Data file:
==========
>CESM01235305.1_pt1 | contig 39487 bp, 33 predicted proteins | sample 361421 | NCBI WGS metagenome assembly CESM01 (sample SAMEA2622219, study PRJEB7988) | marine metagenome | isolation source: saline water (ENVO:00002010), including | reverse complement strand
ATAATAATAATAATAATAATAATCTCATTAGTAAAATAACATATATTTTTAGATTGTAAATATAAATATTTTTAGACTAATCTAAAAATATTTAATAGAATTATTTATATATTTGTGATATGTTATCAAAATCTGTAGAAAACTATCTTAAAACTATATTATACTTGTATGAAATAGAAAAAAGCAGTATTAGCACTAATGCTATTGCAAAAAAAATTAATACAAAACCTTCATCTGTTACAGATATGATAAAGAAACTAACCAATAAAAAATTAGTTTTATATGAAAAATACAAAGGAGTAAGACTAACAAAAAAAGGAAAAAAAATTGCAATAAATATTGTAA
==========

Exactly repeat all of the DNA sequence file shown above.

>CESM01235305.1_pt1 | contig 39487 bp, 33 predicted proteins | sample 361421 | NCBI WGS metagenome assembly CESM01 (sample SAMEA2622219, study PRJEB7988) | marine metagenome | isolation source: saline water (ENVO:00002010), including | reverse complement strand
ATAATAATAATAATAATAATAATCTCATTAGTAAAATAACATATATTTTTAGATTGTAAATATAAATATTTTTAGACTAATCTAAAAATATTTAATAGAATTATTTATATATTTGTGATATGTTATCAAAATCTGTAGAAAACTATCTTAAAACTATATTATACTTGTATGAAATAGAAAAAAGCAGTATTAGCACTAATGCTATTGCAAAAAAAATTAATACAAAACCTTCATCTGTTACAGATATGATAAAGAAACTAACCAATAAAAAATTAGTTTTATATGAAAAATACAAAGGAGTAAGACTAACAAAAAAAGGAAAAAAAATTGCAATAAATATTGTAA